These guinea pigs are very active, curious, and social animals that need plenty of interactive playtime with their owners. They’re also easy to care for and require only daily brushing with a soft brush. They enjoy living in pairs, so it’s best to find a friend for your skinny pig to keep them company.

5. Xoloitzcuintli

Xoloitzcuintli
Xoloitzcuintli | image by Petful via Flickr | CC BY 2.0
  • Scientific name: Canis lupus familiaris
  • Native habitat: Mexico
  • Weight: 10 to 55 pounds

Also known as the Mexican hairless dog, Xoloitzcuintli is an ancient breed that has been around for over 3,000 years. These dogs come in two varieties — the hairless and the coated. The hairless Xoloitzcuintli is the more well-known variety and is famous for its bald appearance.

They have smooth, soft, and hairless skin, with only a few hairs present on their head, tail, and feet. On the other hand, the coated Xoloitzcuintli has a short, sleek coat that comes in various colors, including black, brindle, and red.

Both varieties are friendly and intelligent companions that make great family pets. They’re also easy to train and require minimal grooming, making them a low-maintenance pet choice.

6. Babirusa

Two Babirusa standing on the ground.
Two Babirusa standing on the ground | image by Schristia via Flickr | CC BY-SA 2.0
  • Scientific name: Babyrousa babyrussa
  • Native habitat: Found in the Buru, Sula, Sulawesi, and Togian islands in Indonesia
  • Weight: 132 to 220 pounds

The Babirusa is an endangered species of pig that has been found in the wild since ancient times. They have brown or grayish skin with very short, sparse fur that makes them appear bald. They are also known for their bizarre tusks, which can grow up to 17 inches long. These tusks are actually elongated upper canine teeth and curl back over their forehead, giving them a distinctive appearance. The Babirusa is an omnivore, and its diet consists of fruit, nuts, roots, small mammals, and invertebrates.

7. African elephant

African bush elephant
African bush elephant | Image by Kirsi Kataniemi from Pixabay
  • Scientific name: Loxodonta africana
  • Native habitat: African Savannahs and Forests
  • Weight: 4,700 to 13,000 pounds

The African elephant is the largest living land animal in the world. It has thick, wrinkly skin that can range from grayish brown to almost black in color. This skin serves as a protective layer against the sun, insects, and other elements of their habitat. They are also completely hairless except for a few hairs around the ears and tail.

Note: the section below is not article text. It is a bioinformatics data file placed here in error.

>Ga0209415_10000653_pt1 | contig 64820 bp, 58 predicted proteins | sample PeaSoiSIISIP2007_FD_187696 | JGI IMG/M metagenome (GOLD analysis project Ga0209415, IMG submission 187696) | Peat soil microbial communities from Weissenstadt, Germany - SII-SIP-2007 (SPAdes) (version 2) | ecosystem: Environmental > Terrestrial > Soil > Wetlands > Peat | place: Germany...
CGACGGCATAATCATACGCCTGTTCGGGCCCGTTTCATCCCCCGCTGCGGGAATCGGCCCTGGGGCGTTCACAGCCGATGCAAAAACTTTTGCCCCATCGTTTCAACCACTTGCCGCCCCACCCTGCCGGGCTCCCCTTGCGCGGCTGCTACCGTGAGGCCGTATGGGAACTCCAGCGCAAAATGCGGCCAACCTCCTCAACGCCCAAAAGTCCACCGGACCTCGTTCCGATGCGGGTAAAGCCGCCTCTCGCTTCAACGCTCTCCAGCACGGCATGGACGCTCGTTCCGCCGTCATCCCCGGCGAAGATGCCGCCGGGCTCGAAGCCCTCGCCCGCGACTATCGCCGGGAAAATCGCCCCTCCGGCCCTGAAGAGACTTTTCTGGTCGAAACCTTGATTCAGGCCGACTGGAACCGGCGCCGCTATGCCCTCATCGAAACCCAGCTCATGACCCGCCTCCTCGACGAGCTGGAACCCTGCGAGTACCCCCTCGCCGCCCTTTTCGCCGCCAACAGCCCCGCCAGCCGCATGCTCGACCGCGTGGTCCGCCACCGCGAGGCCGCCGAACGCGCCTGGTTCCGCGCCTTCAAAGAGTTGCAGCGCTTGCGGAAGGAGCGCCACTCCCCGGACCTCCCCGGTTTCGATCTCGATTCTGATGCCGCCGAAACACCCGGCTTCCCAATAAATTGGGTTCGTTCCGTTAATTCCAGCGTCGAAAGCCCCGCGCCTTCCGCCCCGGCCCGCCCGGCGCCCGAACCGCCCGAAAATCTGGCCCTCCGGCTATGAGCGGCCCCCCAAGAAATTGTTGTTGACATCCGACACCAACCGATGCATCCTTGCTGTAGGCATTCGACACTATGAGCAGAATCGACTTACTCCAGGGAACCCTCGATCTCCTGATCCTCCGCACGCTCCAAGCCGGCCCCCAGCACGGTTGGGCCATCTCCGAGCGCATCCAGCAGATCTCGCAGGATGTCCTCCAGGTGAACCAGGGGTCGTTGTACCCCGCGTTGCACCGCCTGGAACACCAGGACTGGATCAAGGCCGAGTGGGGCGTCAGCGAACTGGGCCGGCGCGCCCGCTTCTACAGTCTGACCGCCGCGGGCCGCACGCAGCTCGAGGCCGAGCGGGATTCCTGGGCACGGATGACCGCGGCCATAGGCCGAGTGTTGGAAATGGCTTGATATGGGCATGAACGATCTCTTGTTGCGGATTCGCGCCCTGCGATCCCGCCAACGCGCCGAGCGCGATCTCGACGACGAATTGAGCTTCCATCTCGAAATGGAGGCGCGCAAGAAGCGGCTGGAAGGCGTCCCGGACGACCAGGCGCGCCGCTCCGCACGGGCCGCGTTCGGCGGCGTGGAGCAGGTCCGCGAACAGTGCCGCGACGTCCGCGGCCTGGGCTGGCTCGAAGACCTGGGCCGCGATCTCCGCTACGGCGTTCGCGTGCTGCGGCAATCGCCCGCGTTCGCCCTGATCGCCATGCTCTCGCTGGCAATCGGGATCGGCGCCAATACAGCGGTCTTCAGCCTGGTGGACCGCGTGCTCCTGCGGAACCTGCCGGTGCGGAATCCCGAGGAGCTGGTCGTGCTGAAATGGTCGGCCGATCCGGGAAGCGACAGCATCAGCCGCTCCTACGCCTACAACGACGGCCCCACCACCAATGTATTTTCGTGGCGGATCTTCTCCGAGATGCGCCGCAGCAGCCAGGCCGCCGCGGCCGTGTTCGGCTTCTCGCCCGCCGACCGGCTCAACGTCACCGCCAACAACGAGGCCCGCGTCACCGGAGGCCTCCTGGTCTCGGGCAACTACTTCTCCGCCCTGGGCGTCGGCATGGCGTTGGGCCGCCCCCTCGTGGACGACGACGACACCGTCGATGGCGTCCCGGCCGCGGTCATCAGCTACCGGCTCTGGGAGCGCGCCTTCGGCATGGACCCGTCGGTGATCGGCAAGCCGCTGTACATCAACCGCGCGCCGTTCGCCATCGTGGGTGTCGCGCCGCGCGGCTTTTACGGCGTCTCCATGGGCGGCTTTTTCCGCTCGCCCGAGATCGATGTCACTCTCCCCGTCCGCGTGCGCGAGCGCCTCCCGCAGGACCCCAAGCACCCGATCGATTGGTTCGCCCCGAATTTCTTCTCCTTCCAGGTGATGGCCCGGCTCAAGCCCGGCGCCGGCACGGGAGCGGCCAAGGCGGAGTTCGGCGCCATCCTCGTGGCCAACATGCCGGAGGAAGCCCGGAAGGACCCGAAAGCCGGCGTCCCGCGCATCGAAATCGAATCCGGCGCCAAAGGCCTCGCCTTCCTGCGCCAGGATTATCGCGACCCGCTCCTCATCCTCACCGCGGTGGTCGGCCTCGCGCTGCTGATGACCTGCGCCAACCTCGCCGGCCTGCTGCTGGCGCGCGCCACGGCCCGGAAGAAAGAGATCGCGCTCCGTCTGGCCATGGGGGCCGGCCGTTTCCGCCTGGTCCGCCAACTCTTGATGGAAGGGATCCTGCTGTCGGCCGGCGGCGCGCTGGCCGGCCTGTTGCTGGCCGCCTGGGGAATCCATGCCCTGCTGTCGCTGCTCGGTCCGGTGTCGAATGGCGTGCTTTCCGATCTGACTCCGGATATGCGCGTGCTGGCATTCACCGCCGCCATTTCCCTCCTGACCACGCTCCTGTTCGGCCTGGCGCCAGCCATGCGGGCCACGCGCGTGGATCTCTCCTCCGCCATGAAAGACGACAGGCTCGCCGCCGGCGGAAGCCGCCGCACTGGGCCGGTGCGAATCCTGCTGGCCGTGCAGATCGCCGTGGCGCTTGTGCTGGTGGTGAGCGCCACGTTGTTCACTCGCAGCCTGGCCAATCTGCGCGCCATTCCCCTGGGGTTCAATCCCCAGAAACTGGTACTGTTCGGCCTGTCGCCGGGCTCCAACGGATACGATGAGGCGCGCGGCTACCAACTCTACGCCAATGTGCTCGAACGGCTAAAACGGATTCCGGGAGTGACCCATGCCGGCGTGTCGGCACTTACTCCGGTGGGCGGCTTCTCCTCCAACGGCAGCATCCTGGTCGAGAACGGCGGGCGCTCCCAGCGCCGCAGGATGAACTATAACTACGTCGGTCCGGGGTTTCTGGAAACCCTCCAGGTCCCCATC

African elephants have long trunks that can reach up to 7 feet in length and are used for communication, drinking water, gathering food, and bathing. These gentle giants are highly intelligent and social animals with strong family bonds. They live in large herds, usually led by the oldest female elephant.

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8. Peruvian Inca orchid

Peruvian inca orchid
Peruvian inca orchid
  • Scientific name: Canis lupus familaris
  • Native habitat: Peru
  • Weight: 8.5 to 17.5 pounds (small), 17.5 to 26.5 pounds (medium), 26.5 to 55 pounds (large)

The Peruvian Inca Orchid is uniquely characterized by its soft and pliable skin, which can come in various colors, including solid hues and mottled combinations with a pink background. These gorgeous creatures also have dark, round eyes known to squint in the sunlight due to oversensitivity. Their lips are wrinkled, and their thick, leathery ears may have wisps of hair.

Hair can also be found growing on the top of their head. They have an alert, intelligent disposition and make great watchdogs. They’re also loyal companions that enjoy spending time with their owners. With proper care and training, they can be loving and devoted pets for many years.

9. Bald uakaris

Bald uakaris
Bald uakari
  • Scientific name: Cacajao calvus
  • Native habitat: South America
  • Weight: 10 to 22 pounds

The bald uakari is a striking primate with its distinctive red face, shaggy coat that varies from reddish brown to orange, and barely visible sparse hair on its head. This endangered monkey lives in the Amazon rainforest along the banks of rivers.